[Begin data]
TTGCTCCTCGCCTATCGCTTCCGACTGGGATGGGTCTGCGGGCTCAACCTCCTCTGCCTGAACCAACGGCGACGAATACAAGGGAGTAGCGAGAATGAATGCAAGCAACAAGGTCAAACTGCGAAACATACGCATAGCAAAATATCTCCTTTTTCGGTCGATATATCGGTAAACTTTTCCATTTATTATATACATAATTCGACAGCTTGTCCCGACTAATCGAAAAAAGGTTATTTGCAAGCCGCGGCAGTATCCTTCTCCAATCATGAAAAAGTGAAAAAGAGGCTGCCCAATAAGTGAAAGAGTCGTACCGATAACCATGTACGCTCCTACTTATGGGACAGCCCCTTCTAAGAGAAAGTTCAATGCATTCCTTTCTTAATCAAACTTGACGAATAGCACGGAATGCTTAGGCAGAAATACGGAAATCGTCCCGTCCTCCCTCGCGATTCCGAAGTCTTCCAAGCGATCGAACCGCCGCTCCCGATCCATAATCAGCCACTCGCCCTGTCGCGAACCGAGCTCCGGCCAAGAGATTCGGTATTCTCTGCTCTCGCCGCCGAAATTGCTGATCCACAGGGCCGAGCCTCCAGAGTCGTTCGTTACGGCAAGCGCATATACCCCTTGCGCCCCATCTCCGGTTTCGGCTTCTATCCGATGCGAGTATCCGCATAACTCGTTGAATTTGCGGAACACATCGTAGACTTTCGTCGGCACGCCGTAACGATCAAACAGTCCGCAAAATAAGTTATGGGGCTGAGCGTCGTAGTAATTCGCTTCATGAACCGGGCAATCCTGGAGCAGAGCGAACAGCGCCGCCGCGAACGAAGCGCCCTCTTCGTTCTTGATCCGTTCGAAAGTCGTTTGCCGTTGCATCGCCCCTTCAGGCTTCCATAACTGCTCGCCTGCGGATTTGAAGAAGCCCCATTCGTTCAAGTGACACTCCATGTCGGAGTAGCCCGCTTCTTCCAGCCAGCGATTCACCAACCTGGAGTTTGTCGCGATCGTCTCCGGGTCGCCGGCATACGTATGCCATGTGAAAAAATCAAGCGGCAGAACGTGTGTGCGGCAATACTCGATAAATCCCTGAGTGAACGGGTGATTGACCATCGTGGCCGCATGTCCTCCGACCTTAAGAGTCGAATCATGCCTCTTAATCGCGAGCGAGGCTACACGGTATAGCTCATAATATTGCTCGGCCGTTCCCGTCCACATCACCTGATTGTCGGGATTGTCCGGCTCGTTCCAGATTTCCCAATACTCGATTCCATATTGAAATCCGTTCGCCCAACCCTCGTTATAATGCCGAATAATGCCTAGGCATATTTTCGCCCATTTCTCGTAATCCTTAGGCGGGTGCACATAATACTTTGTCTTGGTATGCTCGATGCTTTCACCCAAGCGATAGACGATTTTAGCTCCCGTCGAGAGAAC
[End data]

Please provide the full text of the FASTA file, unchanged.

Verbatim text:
TTGCTCCTCGCCTATCGCTTCCGACTGGGATGGGTCTGCGGGCTCAACCTCCTCTGCCTGAACCAACGGCGACGAATACAAGGGAGTAGCGAGAATGAATGCAAGCAACAAGGTCAAACTGCGAAACATACGCATAGCAAAATATCTCCTTTTTCGGTCGATATATCGGTAAACTTTTCCATTTATTATATACATAATTCGACAGCTTGTCCCGACTAATCGAAAAAAGGTTATTTGCAAGCCGCGGCAGTATCCTTCTCCAATCATGAAAAAGTGAAAAAGAGGCTGCCCAATAAGTGAAAGAGTCGTACCGATAACCATGTACGCTCCTACTTATGGGACAGCCCCTTCTAAGAGAAAGTTCAATGCATTCCTTTCTTAATCAAACTTGACGAATAGCACGGAATGCTTAGGCAGAAATACGGAAATCGTCCCGTCCTCCCTCGCGATTCCGAAGTCTTCCAAGCGATCGAACCGCCGCTCCCGATCCATAATCAGCCACTCGCCCTGTCGCGAACCGAGCTCCGGCCAAGAGATTCGGTATTCTCTGCTCTCGCCGCCGAAATTGCTGATCCACAGGGCCGAGCCTCCAGAGTCGTTCGTTACGGCAAGCGCATATACCCCTTGCGCCCCATCTCCGGTTTCGGCTTCTATCCGATGCGAGTATCCGCATAACTCGTTGAATTTGCGGAACACATCGTAGACTTTCGTCGGCACGCCGTAACGATCAAACAGTCCGCAAAATAAGTTATGGGGCTGAGCGTCGTAGTAATTCGCTTCATGAACCGGGCAATCCTGGAGCAGAGCGAACAGCGCCGCCGCGAACGAAGCGCCCTCTTCGTTCTTGATCCGTTCGAAAGTCGTTTGCCGTTGCATCGCCCCTTCAGGCTTCCATAACTGCTCGCCTGCGGATTTGAAGAAGCCCCATTCGTTCAAGTGACACTCCATGTCGGAGTAGCCCGCTTCTTCCAGCCAGCGATTCACCAACCTGGAGTTTGTCGCGATCGTCTCCGGGTCGCCGGCATACGTATGCCATGTGAAAAAATCAAGCGGCAGAACGTGTGTGCGGCAATACTCGATAAATCCCTGAGTGAACGGGTGATTGACCATCGTGGCCGCATGTCCTCCGACCTTAAGAGTCGAATCATGCCTCTTAATCGCGAGCGAGGCTACACGGTATAGCTCATAATATTGCTCGGCCGTTCCCGTCCACATCACCTGATTGTCGGGATTGTCCGGCTCGTTCCAGATTTCCCAATACTCGATTCCATATTGAAATCCGTTCGCCCAACCCTCGTTATAATGCCGAATAATGCCTAGGCATATTTTCGCCCATTTCTCGTAATCCTTAGGCGGGTGCACATAATACTTTGTCTTGGTATGCTCGATGCTTTCACCCAAGCGATAGACGATTTTAGCTCCCGTCGAGAGAAC